Logged
AA4HA
Member

Posts: 1377




Ignore
« Reply #19 on: July 20, 2011, 08:36:31 AM »

That is a great idea, but I was actually hoping to have her with me.  But I was looking at the commercial AVL systems which if I'm not mistaken, a lot of are based on MDC.  I'll check out APRS some more.  Thanks

I have been looking for a new TNC for APRS as I recently purchased an FT-8900R for my car (10,6,2 meters and 70 cm). Since the FT-8900 is a dual receiver/transmitter unit with cross-band capabilities and can take a 1200 or 9600 baud connection to the radio I went looking. Here is something I found that is interesting;

http://www.crosscountrywireless.net/aprs_tnc.htm

I like it because it can also be used as an APRS digipeater, APRS node, Packet modem, etc... You can stick little text messages on the APRS packet like S.O.S. or even things that may have a personal meaning to someone who may be tracking your progress in the back country. Digital modes can work in much poorer signal conditions than voice as you only need to squeeze through a hundred milliseconds or so of data for a packet.

If you have a general class license you could always use some of the HF digital modes like ALE where there is near worldwide coverage through pilot stations (there are like a half-dozen in the US). This at least uses a standardized set of frequencies on almost every HF band that you could load into a radio and use the free software on the hflink web site to do digital data.

http://hflink.net/

There are even some HF digital modes that are intended for very low power level operations but it would be hit or miss to establish a contact. You could also go the PACTOR route and connect through some of the maritime nets that operate in the ham band.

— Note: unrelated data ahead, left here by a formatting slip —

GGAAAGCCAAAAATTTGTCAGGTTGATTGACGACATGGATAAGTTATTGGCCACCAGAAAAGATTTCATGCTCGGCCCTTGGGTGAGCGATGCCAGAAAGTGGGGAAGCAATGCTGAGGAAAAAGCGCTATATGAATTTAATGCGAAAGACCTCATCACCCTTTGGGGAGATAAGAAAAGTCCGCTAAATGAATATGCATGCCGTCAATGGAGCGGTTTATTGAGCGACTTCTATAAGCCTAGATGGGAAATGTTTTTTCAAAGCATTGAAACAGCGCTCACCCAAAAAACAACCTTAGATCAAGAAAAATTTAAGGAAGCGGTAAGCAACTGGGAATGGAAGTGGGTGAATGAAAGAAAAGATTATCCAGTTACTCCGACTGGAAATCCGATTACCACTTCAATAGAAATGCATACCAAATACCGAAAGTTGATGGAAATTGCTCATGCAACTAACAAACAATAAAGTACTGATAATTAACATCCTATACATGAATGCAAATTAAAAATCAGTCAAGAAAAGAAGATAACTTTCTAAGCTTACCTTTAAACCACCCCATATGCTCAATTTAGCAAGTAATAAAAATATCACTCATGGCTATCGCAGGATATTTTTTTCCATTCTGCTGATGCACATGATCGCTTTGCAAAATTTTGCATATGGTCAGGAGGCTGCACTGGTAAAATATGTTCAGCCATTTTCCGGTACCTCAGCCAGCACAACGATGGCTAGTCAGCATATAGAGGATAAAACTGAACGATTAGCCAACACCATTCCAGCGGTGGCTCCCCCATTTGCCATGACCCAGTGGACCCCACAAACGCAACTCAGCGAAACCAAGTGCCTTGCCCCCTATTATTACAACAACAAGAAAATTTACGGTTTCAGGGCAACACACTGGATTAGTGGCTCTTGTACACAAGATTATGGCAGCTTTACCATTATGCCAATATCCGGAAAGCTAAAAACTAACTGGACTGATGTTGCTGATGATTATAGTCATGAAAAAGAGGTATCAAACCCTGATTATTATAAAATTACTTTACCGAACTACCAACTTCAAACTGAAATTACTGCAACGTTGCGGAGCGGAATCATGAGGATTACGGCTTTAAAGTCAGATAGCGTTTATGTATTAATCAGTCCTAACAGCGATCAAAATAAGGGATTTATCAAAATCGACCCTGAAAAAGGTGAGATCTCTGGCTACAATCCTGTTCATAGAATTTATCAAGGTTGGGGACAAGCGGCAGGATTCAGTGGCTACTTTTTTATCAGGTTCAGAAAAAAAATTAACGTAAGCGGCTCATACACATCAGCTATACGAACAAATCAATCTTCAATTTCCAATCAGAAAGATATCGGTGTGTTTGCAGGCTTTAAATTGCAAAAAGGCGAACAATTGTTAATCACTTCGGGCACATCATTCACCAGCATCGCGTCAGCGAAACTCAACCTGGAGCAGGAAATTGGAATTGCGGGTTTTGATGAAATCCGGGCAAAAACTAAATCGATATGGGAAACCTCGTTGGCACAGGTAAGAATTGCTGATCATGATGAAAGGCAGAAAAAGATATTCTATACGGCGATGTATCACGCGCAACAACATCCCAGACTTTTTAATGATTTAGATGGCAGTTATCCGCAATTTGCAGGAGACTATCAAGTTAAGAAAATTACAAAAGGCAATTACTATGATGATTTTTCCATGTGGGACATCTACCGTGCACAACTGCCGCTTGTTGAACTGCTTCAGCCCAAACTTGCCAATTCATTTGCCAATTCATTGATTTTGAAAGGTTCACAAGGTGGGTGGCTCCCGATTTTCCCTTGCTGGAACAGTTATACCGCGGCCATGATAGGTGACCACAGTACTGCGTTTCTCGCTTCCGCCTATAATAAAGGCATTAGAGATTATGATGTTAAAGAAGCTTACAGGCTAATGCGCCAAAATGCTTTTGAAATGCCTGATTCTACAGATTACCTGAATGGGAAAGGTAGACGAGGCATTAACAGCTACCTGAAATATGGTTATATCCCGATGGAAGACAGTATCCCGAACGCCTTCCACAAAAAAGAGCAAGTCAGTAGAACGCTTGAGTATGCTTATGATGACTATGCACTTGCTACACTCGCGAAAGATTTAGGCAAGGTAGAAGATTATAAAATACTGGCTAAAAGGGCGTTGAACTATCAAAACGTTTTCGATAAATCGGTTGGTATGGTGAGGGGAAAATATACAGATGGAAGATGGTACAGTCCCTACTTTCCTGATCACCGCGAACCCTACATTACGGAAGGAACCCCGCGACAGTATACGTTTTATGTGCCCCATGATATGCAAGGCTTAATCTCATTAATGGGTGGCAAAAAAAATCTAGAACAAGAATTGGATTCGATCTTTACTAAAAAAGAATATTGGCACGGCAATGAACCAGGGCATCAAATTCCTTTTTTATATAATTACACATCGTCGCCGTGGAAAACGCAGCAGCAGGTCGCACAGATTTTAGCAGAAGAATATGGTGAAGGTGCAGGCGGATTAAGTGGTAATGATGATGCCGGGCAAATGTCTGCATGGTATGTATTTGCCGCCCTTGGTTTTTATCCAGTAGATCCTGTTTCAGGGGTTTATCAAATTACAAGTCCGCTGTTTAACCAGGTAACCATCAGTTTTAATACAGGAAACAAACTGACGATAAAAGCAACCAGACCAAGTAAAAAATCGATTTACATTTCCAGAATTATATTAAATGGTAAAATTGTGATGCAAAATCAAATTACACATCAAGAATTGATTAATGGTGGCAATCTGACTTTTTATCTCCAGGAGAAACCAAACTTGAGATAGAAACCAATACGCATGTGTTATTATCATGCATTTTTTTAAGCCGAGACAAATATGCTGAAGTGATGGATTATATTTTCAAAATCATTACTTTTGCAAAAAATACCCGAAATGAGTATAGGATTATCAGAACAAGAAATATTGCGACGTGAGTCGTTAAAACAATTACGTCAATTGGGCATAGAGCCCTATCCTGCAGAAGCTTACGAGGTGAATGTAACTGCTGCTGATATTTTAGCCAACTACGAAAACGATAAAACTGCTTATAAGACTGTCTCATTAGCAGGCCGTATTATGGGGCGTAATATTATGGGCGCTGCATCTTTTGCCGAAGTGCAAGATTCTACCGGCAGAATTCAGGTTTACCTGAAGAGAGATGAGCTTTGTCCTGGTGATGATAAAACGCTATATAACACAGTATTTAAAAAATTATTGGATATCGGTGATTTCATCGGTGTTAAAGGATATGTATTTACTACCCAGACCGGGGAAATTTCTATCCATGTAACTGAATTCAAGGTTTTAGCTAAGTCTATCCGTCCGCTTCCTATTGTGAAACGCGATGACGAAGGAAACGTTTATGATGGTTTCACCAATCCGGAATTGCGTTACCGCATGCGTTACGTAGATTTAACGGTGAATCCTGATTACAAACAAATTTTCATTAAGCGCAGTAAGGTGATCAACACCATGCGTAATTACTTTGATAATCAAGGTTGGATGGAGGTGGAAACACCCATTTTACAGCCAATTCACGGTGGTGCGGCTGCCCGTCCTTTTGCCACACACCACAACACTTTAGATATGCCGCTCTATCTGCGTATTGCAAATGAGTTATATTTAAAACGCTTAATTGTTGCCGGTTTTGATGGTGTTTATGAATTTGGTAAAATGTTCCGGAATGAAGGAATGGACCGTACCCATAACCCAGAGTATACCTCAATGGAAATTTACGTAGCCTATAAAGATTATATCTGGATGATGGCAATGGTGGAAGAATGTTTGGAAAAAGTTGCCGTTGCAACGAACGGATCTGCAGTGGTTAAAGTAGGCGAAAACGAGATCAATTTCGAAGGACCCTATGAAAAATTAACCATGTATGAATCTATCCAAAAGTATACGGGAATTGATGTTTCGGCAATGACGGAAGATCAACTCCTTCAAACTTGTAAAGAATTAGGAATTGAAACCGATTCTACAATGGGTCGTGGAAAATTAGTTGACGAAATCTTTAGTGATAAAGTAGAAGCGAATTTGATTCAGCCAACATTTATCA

Just think outside of the box, there are so many different modes that we have available to us that it would seldom be necessary to do something like a MARS/CAP mod on a VHF radio and then to think that you have your bases covered.

BTW, in the past I was a paramedic and had called in a Lifeflight helicopter a few times before. They had the ability to come up on just about any frequency while onboard the helicopter. Usually our dispatcher would tell them to come up on 155.055 or something similar and while they were 15-20 miles out we would start to coordinate details on a landing zone. I know that they would have the ability to get onto the ham bands if need be.

If you are really concerned about getting into a serious problem while backcountry you should consider one of those new version ELT's that operate in the UHF spectrum. They are monitored by satellite, aircraft, etc.. and can be tracked down by rescue services. There are even some HF type versions for rescuing skiers who have been trapped by avalanches (penetrates the snowpack).

Having seen the photographs of Mr. Fawcett's aircraft it was no wonder that they never heard his ELT. That aircraft was tore into tiny little pieces across the hillside. Since he did not survive the crash he never had a chance to activate the wristwatch ELT that he frequently wore.

Tisha Hayes, AA4HA
Logged

Ms. Tisha Hayes, AA4HA
Lookout Mountain, Alabama
KG6AF
Member

Posts: 332




Ignore
« Reply #20 on: July 20, 2011, 09:18:26 AM »

That's an excellent PDF - may I have your permission to distribute it (unaltered) at VE sessions that I participate in?

Geoff, feel free to distribute it.  All I ask of anyone wanting to use it is that the Silicon Valley VE Group be identified as the source.
Logged
AE4RV
Member

Posts: 933


WWW

Ignore
« Reply #21 on: July 20, 2011, 09:24:26 AM »

That's an excellent PDF - may I have your permission to distribute it (unaltered) at VE sessions that I participate in?

Geoff, feel free to distribute it.  All I ask of anyone wanting to use it is that the Silicon Valley VE Group be identified as the source.

Great idea, thanks for permission. Unaltered it shall remain.
Logged
Pages: Prev 1 [2]   Go Up
  Print  
 
Jump to:  

Powered by MySQL Powered by PHP Powered by SMF 1.1.11 | SMF © 2006-2009, Simple Machines LLC Valid XHTML 1.0! Valid CSS!